Pushing The Envelope

Entrepreneurs get their messages across with specialty greeting cards.

Carla Ventresca was a young copywriter whose budget was so pinched, she made her own greeting cards to save money. Her lighthearted approach and whimsical, twenty-something characters were so popular, friends began asking Ventresca to make cards for them to give.

In 1993, she took samples of her work to a local card shop, and the owner agreed to put them on her shelves. Carla Cards was born. "I do fun cards with a positive spin," Ventresca explains. "My cards are humorous, but people won't crack a rib laughing." Now living in Boston, the 32-year-old entrepreneur is one of a growing number of designers who've turned creativity into cash by tapping into the market for specialty greeting cards.

After years of settling for traditional mass-market cards with impersonal, crass or overly sentimental greetings, consumers are demanding--and getting--an array of cards that cater to virtually every group and taste imaginable, from ethnic groups and divorced people to businesspeople and pets. Yes, pets: Animal lovers can now receive cards that look like they were sent by Fluffy or Fido.

While big boys like American Greetings and Hallmark dominate the market--and have launched niche lines of their own--most of the nation's more than 1,800 greeting card companies are sole proprietorships, like Ventresca's, or small firms. While it can be difficult for smaller ventures to compete with the giants, there's little chance card-crazy Americans will ever lose their appetite for sending and receiving friendly messages. In 1998, Americans purchased 7 billion greeting cards, most of which were sent around the major holidays, according to the Greeting Card Association.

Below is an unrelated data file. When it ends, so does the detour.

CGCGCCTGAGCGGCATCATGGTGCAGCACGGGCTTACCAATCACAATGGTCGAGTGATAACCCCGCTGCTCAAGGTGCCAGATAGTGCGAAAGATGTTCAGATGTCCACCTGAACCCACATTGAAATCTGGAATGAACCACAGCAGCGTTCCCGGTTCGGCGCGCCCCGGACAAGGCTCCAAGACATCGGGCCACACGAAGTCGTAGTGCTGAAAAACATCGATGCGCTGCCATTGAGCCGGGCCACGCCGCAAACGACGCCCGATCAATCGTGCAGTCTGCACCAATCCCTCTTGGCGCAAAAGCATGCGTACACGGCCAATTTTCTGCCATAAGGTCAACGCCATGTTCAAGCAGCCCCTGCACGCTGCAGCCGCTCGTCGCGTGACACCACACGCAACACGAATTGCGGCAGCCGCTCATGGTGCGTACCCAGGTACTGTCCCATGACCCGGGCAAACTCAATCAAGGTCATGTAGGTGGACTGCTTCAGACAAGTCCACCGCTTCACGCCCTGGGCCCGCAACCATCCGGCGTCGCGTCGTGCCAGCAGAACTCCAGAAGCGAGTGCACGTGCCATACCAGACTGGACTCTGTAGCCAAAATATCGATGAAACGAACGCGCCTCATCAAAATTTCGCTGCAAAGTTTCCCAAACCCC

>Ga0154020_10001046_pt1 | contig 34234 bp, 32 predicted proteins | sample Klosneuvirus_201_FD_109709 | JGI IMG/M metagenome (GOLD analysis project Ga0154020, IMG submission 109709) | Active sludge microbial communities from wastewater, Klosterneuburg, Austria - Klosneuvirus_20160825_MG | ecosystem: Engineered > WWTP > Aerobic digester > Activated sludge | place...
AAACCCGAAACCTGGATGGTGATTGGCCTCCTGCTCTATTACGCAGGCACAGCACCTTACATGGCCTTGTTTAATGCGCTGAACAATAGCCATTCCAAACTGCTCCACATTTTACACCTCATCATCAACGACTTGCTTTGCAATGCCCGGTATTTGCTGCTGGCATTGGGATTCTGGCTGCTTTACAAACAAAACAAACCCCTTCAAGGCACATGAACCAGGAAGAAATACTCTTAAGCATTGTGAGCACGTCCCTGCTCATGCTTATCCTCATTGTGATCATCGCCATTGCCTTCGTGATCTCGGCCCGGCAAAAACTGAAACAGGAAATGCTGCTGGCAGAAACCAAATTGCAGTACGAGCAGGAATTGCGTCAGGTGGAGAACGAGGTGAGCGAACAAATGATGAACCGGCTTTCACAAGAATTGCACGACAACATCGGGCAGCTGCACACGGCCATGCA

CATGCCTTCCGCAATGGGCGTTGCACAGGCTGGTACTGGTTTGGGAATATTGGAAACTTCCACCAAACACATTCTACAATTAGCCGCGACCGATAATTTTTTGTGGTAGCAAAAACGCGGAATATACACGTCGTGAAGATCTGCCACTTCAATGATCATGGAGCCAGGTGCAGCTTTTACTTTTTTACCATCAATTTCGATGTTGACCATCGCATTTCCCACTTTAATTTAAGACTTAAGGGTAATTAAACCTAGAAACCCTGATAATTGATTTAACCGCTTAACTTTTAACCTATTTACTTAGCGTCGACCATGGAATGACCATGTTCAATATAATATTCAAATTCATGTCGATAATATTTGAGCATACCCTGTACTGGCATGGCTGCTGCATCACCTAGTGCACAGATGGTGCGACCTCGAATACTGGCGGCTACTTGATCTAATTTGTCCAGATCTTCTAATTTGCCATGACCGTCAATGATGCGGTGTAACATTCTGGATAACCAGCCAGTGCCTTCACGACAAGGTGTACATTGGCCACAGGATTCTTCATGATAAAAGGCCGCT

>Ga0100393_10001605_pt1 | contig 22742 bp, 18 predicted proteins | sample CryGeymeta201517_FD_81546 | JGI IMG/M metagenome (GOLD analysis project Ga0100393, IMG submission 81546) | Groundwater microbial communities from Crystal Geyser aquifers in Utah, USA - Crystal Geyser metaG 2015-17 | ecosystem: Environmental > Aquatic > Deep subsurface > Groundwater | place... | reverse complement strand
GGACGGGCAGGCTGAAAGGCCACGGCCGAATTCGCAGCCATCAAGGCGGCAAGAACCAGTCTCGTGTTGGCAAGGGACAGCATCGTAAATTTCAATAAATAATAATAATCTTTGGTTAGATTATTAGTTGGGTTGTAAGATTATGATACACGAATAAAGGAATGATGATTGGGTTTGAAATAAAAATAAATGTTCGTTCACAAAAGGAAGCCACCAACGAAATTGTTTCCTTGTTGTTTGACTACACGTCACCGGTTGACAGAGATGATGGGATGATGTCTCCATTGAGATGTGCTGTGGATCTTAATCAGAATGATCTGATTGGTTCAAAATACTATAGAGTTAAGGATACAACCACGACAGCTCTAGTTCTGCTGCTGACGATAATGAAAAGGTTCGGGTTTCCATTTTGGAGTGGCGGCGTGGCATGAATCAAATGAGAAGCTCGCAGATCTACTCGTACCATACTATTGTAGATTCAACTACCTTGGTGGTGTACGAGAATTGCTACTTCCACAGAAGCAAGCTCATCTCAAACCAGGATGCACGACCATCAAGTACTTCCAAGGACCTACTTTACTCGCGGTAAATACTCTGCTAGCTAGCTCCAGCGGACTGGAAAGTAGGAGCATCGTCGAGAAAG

Niche cards, though, aren't confined to the traditional. Ventresca's line includes "missing you" greetings, celebrations of motherhood, and a humorous card for the seriously stressed-out. Cards designed by 34-year-old Miga Rossetti, owner of Rossetti Cards in Portland, Oregon, celebrate the solstice. Greg Zedlar, 32-year-old owner of Conceptual Thinking Inc. in Burbank, California, hopes his business-to-business cards smooth the way for deal-making between businesspeople. And the in-your-face cards from Los Angeles-based Spice Rax--run by Penna Omega Dekelaita, 29, and L.T. Blassingame, 31--will help give a former flame the boot or let everyone know the sender is out of the closet.

"We looked at the greeting cards that were out there and were bored," Omega says. "There was a lot that wasn't represented. I wanted a line my friends and I would buy."

Technophiles don't have to bother sending something so archaic as paper greetings. New York-based Activegrams, founded by Aaron Shapiro, 26, lets computer users zip out greetings and animations via e-mail. Activegrams cover topics like romance, humor, insults and business-related sentiments. "We didn't do any market studies before launching," Shapiro says. "We just knew there was nothing like this online."

Pamela Rohland, a writer from Bernville, Pennsylvania, wishes someone would design a greeting card to ease those days when your computer keeps crashing, the fax goes on the fritz, and the printer plays games with your head.

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This article was originally published in the March 1999 print edition of Entrepreneur with the headline: Pushing The Envelope.

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